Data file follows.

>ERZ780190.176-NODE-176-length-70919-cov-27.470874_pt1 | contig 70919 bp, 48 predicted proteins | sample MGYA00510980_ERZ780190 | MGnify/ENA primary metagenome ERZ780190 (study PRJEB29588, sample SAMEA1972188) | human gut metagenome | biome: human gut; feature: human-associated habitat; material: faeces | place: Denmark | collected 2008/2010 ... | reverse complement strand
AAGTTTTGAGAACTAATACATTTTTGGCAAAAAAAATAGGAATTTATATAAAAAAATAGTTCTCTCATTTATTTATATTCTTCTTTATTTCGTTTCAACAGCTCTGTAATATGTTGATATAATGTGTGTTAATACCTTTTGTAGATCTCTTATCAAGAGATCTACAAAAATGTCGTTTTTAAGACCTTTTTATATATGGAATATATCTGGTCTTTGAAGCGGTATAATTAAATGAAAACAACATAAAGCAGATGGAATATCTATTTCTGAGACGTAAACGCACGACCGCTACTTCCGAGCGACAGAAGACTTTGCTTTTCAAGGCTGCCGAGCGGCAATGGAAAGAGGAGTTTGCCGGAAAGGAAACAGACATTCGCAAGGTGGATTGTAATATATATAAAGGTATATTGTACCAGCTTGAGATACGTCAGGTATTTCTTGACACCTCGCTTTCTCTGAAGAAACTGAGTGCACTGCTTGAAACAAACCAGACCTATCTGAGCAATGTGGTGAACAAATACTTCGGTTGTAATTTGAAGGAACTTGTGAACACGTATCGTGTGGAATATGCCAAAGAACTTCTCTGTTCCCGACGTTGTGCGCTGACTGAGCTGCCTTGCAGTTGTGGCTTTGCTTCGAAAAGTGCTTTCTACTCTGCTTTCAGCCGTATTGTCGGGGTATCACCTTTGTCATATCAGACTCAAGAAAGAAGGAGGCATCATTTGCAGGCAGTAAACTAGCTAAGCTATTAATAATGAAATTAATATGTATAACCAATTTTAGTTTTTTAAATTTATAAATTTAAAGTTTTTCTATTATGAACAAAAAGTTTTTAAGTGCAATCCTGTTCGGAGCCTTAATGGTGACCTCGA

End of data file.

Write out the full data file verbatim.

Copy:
>ERZ780190.176-NODE-176-length-70919-cov-27.470874_pt1 | contig 70919 bp, 48 predicted proteins | sample MGYA00510980_ERZ780190 | MGnify/ENA primary metagenome ERZ780190 (study PRJEB29588, sample SAMEA1972188) | human gut metagenome | biome: human gut; feature: human-associated habitat; material: faeces | place: Denmark | collected 2008/2010 ... | reverse complement strand
AAGTTTTGAGAACTAATACATTTTTGGCAAAAAAAATAGGAATTTATATAAAAAAATAGTTCTCTCATTTATTTATATTCTTCTTTATTTCGTTTCAACAGCTCTGTAATATGTTGATATAATGTGTGTTAATACCTTTTGTAGATCTCTTATCAAGAGATCTACAAAAATGTCGTTTTTAAGACCTTTTTATATATGGAATATATCTGGTCTTTGAAGCGGTATAATTAAATGAAAACAACATAAAGCAGATGGAATATCTATTTCTGAGACGTAAACGCACGACCGCTACTTCCGAGCGACAGAAGACTTTGCTTTTCAAGGCTGCCGAGCGGCAATGGAAAGAGGAGTTTGCCGGAAAGGAAACAGACATTCGCAAGGTGGATTGTAATATATATAAAGGTATATTGTACCAGCTTGAGATACGTCAGGTATTTCTTGACACCTCGCTTTCTCTGAAGAAACTGAGTGCACTGCTTGAAACAAACCAGACCTATCTGAGCAATGTGGTGAACAAATACTTCGGTTGTAATTTGAAGGAACTTGTGAACACGTATCGTGTGGAATATGCCAAAGAACTTCTCTGTTCCCGACGTTGTGCGCTGACTGAGCTGCCTTGCAGTTGTGGCTTTGCTTCGAAAAGTGCTTTCTACTCTGCTTTCAGCCGTATTGTCGGGGTATCACCTTTGTCATATCAGACTCAAGAAAGAAGGAGGCATCATTTGCAGGCAGTAAACTAGCTAAGCTATTAATAATGAAATTAATATGTATAACCAATTTTAGTTTTTTAAATTTATAAATTTAAAGTTTTTCTATTATGAACAAAAAGTTTTTAAGTGCAATCCTGTTCGGAGCCTTAATGGTGACCTCGA